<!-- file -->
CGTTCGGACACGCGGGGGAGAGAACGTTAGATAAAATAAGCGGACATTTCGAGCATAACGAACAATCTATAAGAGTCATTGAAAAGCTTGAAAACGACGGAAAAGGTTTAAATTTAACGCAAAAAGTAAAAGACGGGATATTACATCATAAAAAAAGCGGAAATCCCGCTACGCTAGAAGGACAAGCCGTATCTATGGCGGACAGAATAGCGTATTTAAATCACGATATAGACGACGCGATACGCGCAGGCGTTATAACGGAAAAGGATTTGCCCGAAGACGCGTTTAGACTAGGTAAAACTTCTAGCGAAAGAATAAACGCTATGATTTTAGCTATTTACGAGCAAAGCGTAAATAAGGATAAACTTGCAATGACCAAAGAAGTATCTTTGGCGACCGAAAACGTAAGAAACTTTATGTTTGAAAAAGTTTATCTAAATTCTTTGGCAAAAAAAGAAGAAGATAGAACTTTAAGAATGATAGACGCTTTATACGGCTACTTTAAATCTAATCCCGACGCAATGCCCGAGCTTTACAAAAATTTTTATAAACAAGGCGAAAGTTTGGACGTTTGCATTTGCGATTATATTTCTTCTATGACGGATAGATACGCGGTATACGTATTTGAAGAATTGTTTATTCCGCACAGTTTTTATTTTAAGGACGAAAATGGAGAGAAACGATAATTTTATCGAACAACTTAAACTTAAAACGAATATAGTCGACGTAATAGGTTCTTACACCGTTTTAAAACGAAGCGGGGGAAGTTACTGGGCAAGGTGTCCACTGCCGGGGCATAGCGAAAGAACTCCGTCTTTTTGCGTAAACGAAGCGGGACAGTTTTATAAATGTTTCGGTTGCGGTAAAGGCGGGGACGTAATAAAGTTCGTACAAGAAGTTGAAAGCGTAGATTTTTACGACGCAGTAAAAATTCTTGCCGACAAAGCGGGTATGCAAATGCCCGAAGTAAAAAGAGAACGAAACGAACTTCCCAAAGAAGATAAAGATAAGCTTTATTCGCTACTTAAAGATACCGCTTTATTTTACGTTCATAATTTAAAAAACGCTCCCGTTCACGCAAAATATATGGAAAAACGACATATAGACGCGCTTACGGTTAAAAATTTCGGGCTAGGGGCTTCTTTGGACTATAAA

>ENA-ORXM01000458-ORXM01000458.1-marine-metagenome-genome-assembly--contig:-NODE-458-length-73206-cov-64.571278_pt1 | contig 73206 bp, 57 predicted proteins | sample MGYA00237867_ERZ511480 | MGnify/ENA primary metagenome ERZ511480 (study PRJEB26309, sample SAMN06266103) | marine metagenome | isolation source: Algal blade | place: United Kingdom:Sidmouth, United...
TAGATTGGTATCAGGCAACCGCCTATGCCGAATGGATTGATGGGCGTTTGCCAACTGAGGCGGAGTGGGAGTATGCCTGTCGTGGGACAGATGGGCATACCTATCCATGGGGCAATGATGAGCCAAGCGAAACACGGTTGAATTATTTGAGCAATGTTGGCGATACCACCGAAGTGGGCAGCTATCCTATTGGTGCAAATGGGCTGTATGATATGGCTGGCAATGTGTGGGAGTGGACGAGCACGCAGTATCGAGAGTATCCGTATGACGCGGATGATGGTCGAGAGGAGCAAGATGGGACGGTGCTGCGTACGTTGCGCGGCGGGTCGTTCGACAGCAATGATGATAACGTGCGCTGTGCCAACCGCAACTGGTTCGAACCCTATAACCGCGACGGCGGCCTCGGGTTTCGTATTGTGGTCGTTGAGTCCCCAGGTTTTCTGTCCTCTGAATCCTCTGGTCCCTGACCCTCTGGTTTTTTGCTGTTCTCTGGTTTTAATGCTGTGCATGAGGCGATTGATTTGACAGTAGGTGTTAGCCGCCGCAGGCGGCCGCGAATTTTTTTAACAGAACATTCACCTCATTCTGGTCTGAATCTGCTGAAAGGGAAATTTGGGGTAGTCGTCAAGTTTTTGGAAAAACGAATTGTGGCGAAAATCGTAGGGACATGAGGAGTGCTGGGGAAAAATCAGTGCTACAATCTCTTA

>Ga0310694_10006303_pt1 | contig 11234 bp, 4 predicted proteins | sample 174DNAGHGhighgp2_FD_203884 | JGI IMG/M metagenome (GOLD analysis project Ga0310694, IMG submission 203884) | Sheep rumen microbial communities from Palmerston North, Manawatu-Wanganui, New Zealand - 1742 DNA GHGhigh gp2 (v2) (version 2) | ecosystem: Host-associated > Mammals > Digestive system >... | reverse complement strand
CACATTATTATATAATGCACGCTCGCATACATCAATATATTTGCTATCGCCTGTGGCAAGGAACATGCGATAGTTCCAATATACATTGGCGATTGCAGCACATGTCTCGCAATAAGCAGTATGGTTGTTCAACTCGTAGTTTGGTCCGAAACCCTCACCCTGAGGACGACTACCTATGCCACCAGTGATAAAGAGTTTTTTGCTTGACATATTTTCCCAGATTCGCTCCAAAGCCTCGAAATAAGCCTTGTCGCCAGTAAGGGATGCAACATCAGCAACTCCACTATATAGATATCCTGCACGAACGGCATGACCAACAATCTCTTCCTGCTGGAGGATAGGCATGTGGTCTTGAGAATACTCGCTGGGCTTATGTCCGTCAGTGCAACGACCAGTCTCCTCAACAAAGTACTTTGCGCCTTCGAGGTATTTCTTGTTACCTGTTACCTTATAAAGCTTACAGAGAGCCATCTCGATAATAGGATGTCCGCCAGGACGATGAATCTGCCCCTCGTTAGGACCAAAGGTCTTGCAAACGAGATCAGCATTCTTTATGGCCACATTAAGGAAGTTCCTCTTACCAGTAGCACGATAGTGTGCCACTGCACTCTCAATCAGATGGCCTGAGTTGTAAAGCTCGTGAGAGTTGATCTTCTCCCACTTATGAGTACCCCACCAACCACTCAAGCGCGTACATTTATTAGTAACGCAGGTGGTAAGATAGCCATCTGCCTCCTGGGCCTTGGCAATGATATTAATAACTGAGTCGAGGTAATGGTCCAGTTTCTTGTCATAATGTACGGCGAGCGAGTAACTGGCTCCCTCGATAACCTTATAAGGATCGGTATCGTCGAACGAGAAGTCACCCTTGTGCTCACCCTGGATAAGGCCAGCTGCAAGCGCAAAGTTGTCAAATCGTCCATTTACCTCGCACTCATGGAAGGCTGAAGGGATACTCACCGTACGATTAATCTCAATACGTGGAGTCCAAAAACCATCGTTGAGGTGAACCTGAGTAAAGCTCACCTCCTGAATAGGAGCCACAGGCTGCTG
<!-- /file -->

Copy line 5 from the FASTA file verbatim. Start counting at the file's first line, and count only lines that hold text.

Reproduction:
CACATTATTATATAATGCACGCTCGCATACATCAATATATTTGCTATCGCCTGTGGCAAGGAACATGCGATAGTTCCAATATACATTGGCGATTGCAGCACATGTCTCGCAATAAGCAGTATGGTTGTTCAACTCGTAGTTTGGTCCGAAACCCTCACCCTGAGGACGACTACCTATGCCACCAGTGATAAAGAGTTTTTTGCTTGACATATTTTCCCAGATTCGCTCCAAAGCCTCGAAATAAGCCTTGTCGCCAGTAAGGGATGCAACATCAGCAACTCCACTATATAGATATCCTGCACGAACGGCATGACCAACAATCTCTTCCTGCTGGAGGATAGGCATGTGGTCTTGAGAATACTCGCTGGGCTTATGTCCGTCAGTGCAACGACCAGTCTCCTCAACAAAGTACTTTGCGCCTTCGAGGTATTTCTTGTTACCTGTTACCTTATAAAGCTTACAGAGAGCCATCTCGATAATAGGATGTCCGCCAGGACGATGAATCTGCCCCTCGTTAGGACCAAAGGTCTTGCAAACGAGATCAGCATTCTTTATGGCCACATTAAGGAAGTTCCTCTTACCAGTAGCACGATAGTGTGCCACTGCACTCTCAATCAGATGGCCTGAGTTGTAAAGCTCGTGAGAGTTGATCTTCTCCCACTTATGAGTACCCCACCAACCACTCAAGCGCGTACATTTATTAGTAACGCAGGTGGTAAGATAGCCATCTGCCTCCTGGGCCTTGGCAATGATATTAATAACTGAGTCGAGGTAATGGTCCAGTTTCTTGTCATAATGTACGGCGAGCGAGTAACTGGCTCCCTCGATAACCTTATAAGGATCGGTATCGTCGAACGAGAAGTCACCCTTGTGCTCACCCTGGATAAGGCCAGCTGCAAGCGCAAAGTTGTCAAATCGTCCATTTACCTCGCACTCATGGAAGGCTGAAGGGATACTCACCGTACGATTAATCTCAATACGTGGAGTCCAAAAACCATCGTTGAGGTGAACCTGAGTAAAGCTCACCTCCTGAATAGGAGCCACAGGCTGCTG